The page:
Michelle Malkin Defends Racial Profiling During WWII
Conservative columnist Michelle Malkin chastised shouting protesters at UC Berkeley Tuesday night and won a standing ovation from sympathizers who came to hear her defense of racial profiling and World War II Japanese internment camps.
Despite a din of noise from demonstrators outside that sometimes competed with Malkin's remarks, the chief organizer of the event, UC junior Amaury Gallais, said Wednesday that he was pleased with the outcome and that the disruption"was nowhere near what we expected." Gallais is managing editor of the California Patriot, a conservative campus magazine that co-sponsored Malkin's talk with the Berkeley College Republicans.
The reaction to Malkin's speech, recorded by a bank of TV cameras, was closely watched in part because of past disruptions of conservative speakers on a campus famous as the birthplace of the Free Speech Movement.
Malkin, author of the newly published"In Defense of Internment: The Case for Racial Profiling in World War II and the War on Terror," completed her talk in the packed, securely guarded, 226-seat lecture hall without significant interruption.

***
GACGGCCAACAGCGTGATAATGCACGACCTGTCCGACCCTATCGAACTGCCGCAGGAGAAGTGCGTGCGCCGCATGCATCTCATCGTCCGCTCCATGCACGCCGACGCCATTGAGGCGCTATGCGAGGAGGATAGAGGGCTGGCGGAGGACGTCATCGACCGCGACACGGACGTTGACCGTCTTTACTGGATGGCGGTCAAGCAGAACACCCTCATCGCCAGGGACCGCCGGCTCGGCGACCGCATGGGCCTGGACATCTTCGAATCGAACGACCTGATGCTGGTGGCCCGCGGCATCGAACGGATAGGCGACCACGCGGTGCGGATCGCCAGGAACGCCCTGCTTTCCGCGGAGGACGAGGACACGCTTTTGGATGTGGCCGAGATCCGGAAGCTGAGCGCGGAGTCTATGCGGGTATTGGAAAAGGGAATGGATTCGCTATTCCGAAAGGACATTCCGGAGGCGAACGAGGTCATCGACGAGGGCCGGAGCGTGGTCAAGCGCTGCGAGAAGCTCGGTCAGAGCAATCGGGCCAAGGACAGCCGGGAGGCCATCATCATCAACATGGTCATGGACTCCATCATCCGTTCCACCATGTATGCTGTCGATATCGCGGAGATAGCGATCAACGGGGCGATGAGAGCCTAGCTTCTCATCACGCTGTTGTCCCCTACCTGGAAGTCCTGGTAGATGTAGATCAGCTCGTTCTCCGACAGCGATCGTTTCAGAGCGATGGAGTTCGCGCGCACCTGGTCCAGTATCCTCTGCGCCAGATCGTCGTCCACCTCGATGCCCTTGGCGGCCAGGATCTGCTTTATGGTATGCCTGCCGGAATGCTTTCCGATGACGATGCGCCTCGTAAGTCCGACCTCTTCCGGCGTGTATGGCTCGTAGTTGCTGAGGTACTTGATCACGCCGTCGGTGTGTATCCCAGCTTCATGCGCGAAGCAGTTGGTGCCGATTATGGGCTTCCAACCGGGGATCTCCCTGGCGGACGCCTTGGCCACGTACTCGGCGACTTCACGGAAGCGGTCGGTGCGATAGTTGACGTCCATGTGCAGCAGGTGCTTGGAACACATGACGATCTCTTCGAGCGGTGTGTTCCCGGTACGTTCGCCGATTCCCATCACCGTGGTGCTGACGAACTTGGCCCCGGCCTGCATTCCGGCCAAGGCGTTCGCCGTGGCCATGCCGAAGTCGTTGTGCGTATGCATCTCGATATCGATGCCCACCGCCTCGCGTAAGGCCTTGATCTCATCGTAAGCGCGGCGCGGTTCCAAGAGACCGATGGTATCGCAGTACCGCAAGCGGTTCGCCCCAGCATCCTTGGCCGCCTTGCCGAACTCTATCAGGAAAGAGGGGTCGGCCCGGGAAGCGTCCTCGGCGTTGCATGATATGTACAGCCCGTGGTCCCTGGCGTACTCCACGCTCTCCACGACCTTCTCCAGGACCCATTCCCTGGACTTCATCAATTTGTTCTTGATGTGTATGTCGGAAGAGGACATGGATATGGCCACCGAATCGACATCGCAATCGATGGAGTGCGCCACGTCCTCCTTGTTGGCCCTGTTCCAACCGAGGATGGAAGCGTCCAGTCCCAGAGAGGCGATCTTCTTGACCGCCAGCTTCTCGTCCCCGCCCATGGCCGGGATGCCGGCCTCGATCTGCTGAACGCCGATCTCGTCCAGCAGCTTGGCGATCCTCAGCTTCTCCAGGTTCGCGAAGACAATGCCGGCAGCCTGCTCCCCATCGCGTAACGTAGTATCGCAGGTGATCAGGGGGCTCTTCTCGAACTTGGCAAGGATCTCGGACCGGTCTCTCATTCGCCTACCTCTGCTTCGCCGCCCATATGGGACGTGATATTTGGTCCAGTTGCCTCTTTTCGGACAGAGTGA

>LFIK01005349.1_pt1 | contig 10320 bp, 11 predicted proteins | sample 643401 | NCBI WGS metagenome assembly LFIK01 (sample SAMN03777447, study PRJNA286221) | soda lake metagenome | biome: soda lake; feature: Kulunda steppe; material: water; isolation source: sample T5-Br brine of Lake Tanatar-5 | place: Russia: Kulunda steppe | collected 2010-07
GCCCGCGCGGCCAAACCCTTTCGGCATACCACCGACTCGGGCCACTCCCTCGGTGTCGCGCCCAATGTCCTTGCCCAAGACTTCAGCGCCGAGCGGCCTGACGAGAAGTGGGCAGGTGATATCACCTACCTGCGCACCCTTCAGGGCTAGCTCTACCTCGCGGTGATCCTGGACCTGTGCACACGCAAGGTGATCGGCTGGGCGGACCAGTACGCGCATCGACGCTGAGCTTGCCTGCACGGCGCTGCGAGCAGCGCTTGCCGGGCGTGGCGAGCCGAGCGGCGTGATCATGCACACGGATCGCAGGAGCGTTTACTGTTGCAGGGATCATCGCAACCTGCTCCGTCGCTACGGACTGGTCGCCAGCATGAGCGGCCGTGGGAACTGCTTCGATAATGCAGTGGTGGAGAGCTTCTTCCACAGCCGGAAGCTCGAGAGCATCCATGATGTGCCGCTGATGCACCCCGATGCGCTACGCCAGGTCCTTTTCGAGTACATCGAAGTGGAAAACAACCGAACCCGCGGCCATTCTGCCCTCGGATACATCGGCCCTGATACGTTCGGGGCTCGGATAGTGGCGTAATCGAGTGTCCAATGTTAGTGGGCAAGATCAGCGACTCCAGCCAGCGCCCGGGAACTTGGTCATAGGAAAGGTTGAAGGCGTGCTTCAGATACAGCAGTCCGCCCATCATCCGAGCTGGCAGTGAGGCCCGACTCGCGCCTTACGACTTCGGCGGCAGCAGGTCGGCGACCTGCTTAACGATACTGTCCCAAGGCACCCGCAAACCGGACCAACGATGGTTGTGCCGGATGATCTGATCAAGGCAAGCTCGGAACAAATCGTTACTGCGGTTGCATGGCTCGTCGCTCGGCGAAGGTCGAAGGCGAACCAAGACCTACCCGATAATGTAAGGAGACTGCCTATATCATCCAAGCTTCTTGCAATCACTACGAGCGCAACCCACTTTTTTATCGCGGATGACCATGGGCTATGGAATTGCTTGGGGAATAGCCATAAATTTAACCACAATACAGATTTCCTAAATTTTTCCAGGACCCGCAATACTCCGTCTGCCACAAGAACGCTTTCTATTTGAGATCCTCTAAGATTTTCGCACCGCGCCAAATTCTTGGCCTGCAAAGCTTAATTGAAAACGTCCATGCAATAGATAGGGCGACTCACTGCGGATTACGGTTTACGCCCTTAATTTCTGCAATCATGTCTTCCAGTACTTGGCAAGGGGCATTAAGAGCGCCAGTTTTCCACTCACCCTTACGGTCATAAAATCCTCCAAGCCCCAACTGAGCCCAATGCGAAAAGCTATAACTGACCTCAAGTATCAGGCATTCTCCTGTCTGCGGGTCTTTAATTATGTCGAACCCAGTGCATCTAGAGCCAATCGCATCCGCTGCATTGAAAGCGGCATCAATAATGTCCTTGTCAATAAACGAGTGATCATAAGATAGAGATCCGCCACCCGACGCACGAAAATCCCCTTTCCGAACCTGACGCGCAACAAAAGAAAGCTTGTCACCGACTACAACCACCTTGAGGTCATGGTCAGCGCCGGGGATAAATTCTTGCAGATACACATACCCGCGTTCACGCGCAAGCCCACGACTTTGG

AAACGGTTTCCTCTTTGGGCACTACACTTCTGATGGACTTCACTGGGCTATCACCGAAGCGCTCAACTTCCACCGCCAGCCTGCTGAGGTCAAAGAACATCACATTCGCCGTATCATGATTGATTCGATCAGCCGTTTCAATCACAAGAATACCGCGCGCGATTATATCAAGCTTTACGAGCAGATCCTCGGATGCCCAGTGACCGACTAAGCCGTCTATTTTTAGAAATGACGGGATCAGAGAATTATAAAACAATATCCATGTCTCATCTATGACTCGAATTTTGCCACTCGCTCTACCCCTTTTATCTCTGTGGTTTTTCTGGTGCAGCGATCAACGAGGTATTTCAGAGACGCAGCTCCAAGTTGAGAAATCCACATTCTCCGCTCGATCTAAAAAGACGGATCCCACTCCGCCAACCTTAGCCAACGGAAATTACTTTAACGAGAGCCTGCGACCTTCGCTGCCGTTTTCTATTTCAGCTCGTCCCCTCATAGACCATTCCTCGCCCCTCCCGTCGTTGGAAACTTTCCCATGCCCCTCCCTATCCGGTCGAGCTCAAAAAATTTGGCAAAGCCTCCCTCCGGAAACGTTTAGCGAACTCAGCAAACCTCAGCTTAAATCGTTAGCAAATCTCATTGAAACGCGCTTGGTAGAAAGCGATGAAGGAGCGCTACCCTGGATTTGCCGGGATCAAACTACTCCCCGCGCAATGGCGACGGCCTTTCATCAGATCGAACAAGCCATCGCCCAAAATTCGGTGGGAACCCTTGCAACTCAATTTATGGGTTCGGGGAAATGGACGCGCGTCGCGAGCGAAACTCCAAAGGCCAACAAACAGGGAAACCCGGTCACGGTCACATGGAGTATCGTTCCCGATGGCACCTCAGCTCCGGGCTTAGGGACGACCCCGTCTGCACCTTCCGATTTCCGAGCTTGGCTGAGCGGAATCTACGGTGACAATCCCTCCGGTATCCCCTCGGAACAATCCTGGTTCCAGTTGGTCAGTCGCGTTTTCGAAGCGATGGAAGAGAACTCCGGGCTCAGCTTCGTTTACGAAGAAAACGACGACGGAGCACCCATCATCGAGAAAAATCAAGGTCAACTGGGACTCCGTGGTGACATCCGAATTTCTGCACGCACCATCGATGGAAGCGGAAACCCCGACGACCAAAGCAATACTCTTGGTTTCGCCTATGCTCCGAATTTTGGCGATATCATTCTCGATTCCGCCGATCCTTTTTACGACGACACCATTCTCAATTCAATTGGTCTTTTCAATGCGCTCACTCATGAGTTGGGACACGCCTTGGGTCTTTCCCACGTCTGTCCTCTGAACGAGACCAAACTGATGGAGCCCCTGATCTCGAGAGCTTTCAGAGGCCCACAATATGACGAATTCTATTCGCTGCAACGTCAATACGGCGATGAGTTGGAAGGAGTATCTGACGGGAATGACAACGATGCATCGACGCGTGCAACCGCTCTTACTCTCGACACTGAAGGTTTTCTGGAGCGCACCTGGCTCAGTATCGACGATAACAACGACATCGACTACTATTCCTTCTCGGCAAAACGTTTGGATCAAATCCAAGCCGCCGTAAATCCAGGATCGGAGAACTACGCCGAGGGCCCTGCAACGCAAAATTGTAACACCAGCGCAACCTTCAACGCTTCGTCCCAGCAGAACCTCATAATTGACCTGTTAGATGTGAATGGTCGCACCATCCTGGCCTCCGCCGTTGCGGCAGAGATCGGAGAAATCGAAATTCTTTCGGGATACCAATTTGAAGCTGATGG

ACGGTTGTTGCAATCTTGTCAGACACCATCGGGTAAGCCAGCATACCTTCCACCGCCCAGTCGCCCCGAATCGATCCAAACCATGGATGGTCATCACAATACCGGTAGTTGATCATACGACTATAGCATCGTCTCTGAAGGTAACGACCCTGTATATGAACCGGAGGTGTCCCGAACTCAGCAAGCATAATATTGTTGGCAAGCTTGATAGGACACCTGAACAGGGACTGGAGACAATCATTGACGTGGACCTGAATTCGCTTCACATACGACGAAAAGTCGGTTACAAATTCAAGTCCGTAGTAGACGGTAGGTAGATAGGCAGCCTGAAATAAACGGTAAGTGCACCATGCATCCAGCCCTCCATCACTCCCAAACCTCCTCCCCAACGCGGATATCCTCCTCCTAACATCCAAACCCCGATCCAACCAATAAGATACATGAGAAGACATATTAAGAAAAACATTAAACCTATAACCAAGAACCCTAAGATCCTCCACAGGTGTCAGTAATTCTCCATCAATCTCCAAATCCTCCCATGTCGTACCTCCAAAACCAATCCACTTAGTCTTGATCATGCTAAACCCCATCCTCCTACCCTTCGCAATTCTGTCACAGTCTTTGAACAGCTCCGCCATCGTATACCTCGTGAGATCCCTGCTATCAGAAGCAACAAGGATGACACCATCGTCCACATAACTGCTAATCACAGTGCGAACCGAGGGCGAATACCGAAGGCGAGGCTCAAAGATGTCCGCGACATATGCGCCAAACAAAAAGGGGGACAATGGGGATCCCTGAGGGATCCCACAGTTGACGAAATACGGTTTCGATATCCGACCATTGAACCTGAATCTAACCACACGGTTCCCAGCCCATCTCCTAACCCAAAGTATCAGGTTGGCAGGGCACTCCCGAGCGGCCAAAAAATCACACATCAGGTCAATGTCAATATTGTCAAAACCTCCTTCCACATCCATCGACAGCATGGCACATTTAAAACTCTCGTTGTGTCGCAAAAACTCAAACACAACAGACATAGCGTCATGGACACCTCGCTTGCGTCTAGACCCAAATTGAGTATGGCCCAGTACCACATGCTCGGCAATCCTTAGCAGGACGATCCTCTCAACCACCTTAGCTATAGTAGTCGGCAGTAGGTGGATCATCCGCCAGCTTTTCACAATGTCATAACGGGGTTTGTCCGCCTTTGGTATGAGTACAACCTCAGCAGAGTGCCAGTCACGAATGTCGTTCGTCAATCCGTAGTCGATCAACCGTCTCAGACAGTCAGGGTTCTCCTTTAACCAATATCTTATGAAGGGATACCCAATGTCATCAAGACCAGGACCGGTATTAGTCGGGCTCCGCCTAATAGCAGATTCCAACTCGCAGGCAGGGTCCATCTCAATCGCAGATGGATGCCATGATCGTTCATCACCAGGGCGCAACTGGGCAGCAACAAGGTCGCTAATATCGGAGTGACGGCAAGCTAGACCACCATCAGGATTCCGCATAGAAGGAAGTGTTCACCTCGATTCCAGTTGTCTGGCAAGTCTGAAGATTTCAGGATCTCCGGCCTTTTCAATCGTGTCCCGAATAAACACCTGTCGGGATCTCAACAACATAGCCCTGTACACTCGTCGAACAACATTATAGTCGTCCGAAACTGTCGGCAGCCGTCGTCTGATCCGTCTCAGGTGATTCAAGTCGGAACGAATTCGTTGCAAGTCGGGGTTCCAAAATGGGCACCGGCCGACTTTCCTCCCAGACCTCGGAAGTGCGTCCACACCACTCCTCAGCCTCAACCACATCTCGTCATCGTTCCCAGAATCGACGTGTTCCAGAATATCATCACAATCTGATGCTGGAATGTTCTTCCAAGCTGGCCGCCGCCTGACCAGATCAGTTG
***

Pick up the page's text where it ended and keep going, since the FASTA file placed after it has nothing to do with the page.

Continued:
She occasionally paused briefly when the shouts of"Shame!" and other chants from about 75 protesters in the lobby outside grew louder.
"Outside, they're yelling, 'Shame,'" she said."I think the real shame is that people are too closed minded to actually consider the evidence ... the shame that people here at an institution of higher education and learning don't really understand what a liberal education truly is."
At the end of the talk, it was announced that a planned book-signing had been canceled"due to security reasons," and Malkin exclaimed,"Thank you, Free Speechers." However, university officials said event organizers were told that the sale of books without permission was against campus rules, and no permission had been obtained. Gallais said Wednesday he canceled the signing because he was afraid Malkin could be injured by protesters rushing the stage, and that he made the decision before being told of the campus rule.
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